Clinton’s chief rival for the Democratic nomination, Vermont Senator Bernie Sanders, tweeted Friday evening: “We proudly #StandWithPP of Colorado Springs and the brave law enforcement personnel who fought to protect it.” Later, Sanders would issue a statement saying, “While we still do not know the shooter’s motive, what is clear is that Planned Parenthood has been the subject of vicious and unsubstantiated statements attacking an organization that provides critical health care for millions of Americans. I strongly support Planned Parenthood and the work it is doing and hope people realize that bitter rhetoric can have unintended consequences.”

Former Maryland governor Martin O’Malley, the third Democratic contender, also used the #StandWithPP hashtag when he tweeted Saturday morning: “My thoughts and prayers are with those in Colorado. #StandWithPP.”

But what of the Republican contenders who have had so very much to say against Planned Parenthood? Billionaire Donald Trump, Dr. Ben Carson, and the rest of the conservative crew that is usually jostling to be first and loudest went suddenly silent Friday night. For the most part, they remained silent into Saturday—as least with regard to a violent incident that dominated the national news and kitchen-table discussions.

Twenty-four hours after the shooting began in Colorado Springs, the one major Republican contender who commented was Texas Senator Ted Cruz. On Saturday morning, Cruz tweeted: “Praying for the loved ones of those killed, those injured & first responders who bravely got the situation under control in Colorado Springs.”

Later on Saturday, Ohio Governor John Kasich tweeted: “Senseless violence has brought tragedy to Colorado Springs. I pray for the families in mourning and have hope our nation can heal.”

Aside from Cruz and Kasich, the usually noisy Republicans had very little to say about the Colorado shooting or Planned Parenthood.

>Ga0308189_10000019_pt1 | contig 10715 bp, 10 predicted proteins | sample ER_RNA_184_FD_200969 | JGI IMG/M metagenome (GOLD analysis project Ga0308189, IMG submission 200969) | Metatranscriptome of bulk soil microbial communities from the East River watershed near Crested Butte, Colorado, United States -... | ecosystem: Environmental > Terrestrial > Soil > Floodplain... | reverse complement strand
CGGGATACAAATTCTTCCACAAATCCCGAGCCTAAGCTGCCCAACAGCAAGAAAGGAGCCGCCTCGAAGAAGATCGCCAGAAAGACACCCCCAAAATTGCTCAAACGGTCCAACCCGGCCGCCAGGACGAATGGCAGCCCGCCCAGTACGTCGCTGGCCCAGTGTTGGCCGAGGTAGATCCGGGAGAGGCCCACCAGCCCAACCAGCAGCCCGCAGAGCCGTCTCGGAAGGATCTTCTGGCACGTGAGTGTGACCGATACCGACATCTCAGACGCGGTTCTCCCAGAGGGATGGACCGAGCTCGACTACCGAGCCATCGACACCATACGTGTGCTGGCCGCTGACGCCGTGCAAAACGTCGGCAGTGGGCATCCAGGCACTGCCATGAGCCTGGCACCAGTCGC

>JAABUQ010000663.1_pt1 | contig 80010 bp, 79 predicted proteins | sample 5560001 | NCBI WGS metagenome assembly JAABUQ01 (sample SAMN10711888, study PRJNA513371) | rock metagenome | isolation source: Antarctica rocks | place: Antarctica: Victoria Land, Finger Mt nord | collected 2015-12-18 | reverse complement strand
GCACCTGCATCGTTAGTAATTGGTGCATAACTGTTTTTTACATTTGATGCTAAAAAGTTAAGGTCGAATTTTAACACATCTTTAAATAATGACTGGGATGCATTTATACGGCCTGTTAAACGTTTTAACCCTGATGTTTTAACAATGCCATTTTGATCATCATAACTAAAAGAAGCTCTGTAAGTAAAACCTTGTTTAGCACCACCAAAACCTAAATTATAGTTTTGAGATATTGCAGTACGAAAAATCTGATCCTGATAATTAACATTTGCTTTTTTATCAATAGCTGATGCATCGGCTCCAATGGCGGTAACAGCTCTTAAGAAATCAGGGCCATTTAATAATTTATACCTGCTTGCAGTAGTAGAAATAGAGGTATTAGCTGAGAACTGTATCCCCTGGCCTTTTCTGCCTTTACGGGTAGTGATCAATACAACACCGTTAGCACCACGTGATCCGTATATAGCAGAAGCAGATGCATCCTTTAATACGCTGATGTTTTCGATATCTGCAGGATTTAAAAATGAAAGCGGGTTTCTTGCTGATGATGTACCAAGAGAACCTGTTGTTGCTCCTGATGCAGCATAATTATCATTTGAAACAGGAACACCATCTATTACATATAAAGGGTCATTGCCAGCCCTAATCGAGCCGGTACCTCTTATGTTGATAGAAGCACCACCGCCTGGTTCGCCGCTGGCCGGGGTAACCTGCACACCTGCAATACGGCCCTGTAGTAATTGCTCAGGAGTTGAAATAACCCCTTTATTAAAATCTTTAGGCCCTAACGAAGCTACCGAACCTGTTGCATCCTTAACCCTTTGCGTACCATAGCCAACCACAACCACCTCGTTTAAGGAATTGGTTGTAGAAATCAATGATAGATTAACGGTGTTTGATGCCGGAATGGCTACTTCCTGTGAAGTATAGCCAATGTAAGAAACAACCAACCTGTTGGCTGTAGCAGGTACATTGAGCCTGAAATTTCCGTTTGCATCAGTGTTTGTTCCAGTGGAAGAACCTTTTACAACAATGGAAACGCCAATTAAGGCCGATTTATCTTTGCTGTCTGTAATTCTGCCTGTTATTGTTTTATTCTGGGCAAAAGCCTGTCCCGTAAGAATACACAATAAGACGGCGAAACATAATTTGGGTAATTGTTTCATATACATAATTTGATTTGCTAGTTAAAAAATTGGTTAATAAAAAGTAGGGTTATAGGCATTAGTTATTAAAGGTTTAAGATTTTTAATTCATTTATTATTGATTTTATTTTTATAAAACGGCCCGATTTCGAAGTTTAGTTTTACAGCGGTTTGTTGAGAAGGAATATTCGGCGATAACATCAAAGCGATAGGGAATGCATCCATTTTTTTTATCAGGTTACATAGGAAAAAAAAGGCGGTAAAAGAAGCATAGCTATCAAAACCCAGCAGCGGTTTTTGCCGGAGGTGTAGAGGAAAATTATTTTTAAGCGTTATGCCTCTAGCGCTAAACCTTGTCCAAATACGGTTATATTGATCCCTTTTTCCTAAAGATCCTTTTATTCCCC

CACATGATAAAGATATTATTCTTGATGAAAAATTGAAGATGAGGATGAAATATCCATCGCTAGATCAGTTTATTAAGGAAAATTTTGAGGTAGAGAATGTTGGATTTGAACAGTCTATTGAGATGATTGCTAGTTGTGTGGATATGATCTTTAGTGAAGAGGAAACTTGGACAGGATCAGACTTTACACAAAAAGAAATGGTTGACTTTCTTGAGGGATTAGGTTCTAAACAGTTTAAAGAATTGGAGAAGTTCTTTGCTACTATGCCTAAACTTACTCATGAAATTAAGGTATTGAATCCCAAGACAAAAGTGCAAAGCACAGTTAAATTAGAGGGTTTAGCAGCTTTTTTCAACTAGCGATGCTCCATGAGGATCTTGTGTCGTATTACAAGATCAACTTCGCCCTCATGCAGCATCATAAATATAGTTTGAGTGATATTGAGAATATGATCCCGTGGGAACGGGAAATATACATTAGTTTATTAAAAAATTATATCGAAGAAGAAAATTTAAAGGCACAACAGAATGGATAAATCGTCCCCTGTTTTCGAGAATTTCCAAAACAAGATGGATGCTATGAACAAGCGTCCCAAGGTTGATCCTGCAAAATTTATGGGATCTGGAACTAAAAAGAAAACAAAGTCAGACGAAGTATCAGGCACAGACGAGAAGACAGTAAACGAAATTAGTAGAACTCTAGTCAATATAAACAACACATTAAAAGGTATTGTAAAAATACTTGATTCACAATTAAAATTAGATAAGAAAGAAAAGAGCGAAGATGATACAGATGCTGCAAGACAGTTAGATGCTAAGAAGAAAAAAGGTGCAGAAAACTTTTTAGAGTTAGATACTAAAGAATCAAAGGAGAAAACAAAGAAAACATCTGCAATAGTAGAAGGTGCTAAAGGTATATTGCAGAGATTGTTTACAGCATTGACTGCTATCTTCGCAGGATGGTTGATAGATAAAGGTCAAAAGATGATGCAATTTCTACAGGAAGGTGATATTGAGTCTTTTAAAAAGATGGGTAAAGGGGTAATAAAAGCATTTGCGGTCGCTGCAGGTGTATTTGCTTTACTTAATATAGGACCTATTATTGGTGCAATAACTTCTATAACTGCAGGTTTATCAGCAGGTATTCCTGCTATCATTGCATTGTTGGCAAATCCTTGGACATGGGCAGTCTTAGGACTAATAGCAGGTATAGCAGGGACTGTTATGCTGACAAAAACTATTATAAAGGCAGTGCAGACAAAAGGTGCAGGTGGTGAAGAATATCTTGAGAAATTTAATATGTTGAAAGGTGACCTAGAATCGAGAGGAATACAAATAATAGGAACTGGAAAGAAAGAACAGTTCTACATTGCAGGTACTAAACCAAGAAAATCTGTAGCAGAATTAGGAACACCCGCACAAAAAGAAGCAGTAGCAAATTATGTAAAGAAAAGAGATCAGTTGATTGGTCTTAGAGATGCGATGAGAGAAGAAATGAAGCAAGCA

Their silence was broadly noted.

2016 Republican Contenders Silent On Planned Parenthood Shooting,” noted one Saturday morning headline, while another read: “Republican candidates are too busy this morning to denounce attack on Planned Parenthood clinic.”

It’s not as if the Republican candidates had nothing at all to say. Florida Senator Marco Rubio was hawking clothes with his campaign’s logo—“Stay warm this winter with our new cold-weather bundle. Shop now and save!”—and declaring his continued opposition to Obamacare. Trump, the front-runner for the GOP nod, was tweeting polling data and announcements of a Florida rally. He even found time to continue griping about New York Times reporter Serge F. Kovaleski—while at the same time denying that he mocked the appearance of a journalist with a physical disability.

But there were no mentions of the latest attack on a clinic run by Planned Parenthood—an organization that the Republicans have stumbled over one another to condemn with clockwork consistency, an organization that has been a major topic of Republican debates.

There was no presumption that Trump or former CEO Carly Fiorina to rush to declare they were standing in solidarity with a group they have regularly savaged—often with casual disregard for the facts and for the role Planned Parenthood clinics play in providing a wide range of health services.

But was there really no place for an immediate expression of concern for the loss of life? For recognition of the service and sacrifice of a slain law-enforcement officer who happened to be the co-pastor of an evangelical church? For conveying an understanding of the distress experienced by people of all political views in Colorado Springs, and across America?

No one expects opponents of abortion rights to change their position in a circumstance such as this. But it is reasonable to expect a caring response in a traumatic time—even if the immediate response is nothing more than an announcement that the candidate is monitoring troublesome reports of violence leading to multiple deaths in an American city.

People who would be president are usually very quick to express their views. There is nothing wrong with this, as presidents frequently face immediate demands for responses to volatile and unsettling developments. One of the most consistent measures of leadership is found in the response to terror, to frightening news, to evidence that mean things are happening in this land. We can expect this of candidates, even if they do not match the eloquence of Bobby Kennedy when he concluded in April 1968: “What we need in the United States is not division; what we need in the United States is not hatred; what we need in the United States is not violence and lawlessness, but is love, and wisdom, and compassion toward one another, and a feeling of justice toward those who still suffer within our country, whether they be white or whether they be black.”